In short, how girls view the mental strain that comes with learning makes a big difference. Students with the stress-is-harmful mindset approach school as a demoralizing merry-go-round where the routine burdens of school interfere with the goal of feeling relaxed. The stress-is-helpful view can turn school into a beneficial, progressive program that builds capabilities by alternating periods of demand with interludes of recovery. In the plainest terms, Monday morning feels far better for the girl with the stress-is-helpful viewpoint than it does for her stress-is-harmful counterpart.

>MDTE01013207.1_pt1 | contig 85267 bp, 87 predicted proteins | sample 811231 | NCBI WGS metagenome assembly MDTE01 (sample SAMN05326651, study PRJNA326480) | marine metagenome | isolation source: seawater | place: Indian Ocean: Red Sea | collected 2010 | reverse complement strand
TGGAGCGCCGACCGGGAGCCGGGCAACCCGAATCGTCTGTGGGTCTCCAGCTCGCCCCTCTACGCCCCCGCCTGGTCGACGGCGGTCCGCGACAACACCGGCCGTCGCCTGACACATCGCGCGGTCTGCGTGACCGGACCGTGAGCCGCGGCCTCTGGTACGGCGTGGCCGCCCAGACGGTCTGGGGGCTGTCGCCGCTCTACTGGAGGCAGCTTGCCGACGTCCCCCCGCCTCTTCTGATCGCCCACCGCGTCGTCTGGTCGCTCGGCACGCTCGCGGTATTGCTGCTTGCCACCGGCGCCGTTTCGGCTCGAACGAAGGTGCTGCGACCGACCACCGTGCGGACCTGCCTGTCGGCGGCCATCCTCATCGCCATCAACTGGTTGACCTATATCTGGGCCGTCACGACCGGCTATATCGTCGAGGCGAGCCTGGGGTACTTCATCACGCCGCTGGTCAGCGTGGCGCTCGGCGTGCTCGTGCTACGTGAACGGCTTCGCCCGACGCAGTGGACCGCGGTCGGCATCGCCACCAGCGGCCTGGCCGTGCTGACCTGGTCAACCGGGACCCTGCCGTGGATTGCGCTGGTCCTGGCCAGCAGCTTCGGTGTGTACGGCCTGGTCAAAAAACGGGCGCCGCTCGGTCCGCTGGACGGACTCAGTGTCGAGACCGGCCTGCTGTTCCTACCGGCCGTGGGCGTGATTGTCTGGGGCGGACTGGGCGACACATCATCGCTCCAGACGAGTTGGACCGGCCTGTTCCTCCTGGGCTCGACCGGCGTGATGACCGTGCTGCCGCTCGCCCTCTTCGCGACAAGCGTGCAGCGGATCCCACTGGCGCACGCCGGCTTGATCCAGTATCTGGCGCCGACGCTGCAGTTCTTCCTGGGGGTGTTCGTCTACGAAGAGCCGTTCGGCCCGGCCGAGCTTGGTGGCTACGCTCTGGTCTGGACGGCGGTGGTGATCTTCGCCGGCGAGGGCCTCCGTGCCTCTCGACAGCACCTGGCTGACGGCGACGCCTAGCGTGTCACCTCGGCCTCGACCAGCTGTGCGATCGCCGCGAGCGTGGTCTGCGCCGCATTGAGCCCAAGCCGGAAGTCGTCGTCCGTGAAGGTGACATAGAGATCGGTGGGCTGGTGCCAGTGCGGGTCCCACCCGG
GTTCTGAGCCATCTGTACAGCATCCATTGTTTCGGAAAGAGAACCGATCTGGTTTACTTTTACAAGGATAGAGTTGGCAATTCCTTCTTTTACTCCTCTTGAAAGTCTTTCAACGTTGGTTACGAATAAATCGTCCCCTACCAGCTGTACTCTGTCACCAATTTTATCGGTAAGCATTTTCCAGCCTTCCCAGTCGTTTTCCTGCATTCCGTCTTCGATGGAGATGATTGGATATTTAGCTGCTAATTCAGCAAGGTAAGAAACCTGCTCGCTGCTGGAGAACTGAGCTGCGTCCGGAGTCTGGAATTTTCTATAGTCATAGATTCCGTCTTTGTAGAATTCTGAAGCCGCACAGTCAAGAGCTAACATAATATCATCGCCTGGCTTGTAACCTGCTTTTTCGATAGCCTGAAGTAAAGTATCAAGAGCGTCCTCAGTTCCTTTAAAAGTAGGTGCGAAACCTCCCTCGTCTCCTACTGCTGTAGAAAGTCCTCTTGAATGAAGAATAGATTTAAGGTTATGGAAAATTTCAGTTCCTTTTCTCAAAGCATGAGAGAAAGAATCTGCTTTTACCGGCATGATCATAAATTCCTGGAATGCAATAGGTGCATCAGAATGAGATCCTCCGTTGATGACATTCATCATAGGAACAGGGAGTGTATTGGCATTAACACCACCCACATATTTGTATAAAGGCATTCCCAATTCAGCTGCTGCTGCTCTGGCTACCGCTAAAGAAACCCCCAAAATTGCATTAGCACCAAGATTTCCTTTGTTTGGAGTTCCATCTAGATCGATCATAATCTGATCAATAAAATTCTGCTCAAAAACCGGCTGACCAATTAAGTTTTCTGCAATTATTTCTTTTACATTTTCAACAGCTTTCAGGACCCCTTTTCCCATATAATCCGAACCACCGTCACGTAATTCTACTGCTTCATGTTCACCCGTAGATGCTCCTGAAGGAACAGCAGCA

Download a PDF of this excerpt.
Under Pressure: Student Mental Health
Wellness That Works: A Successful (and Affordable) Wellness Program
Risk & Compliance: Creative Accommodations
After School: Stretching Her Limits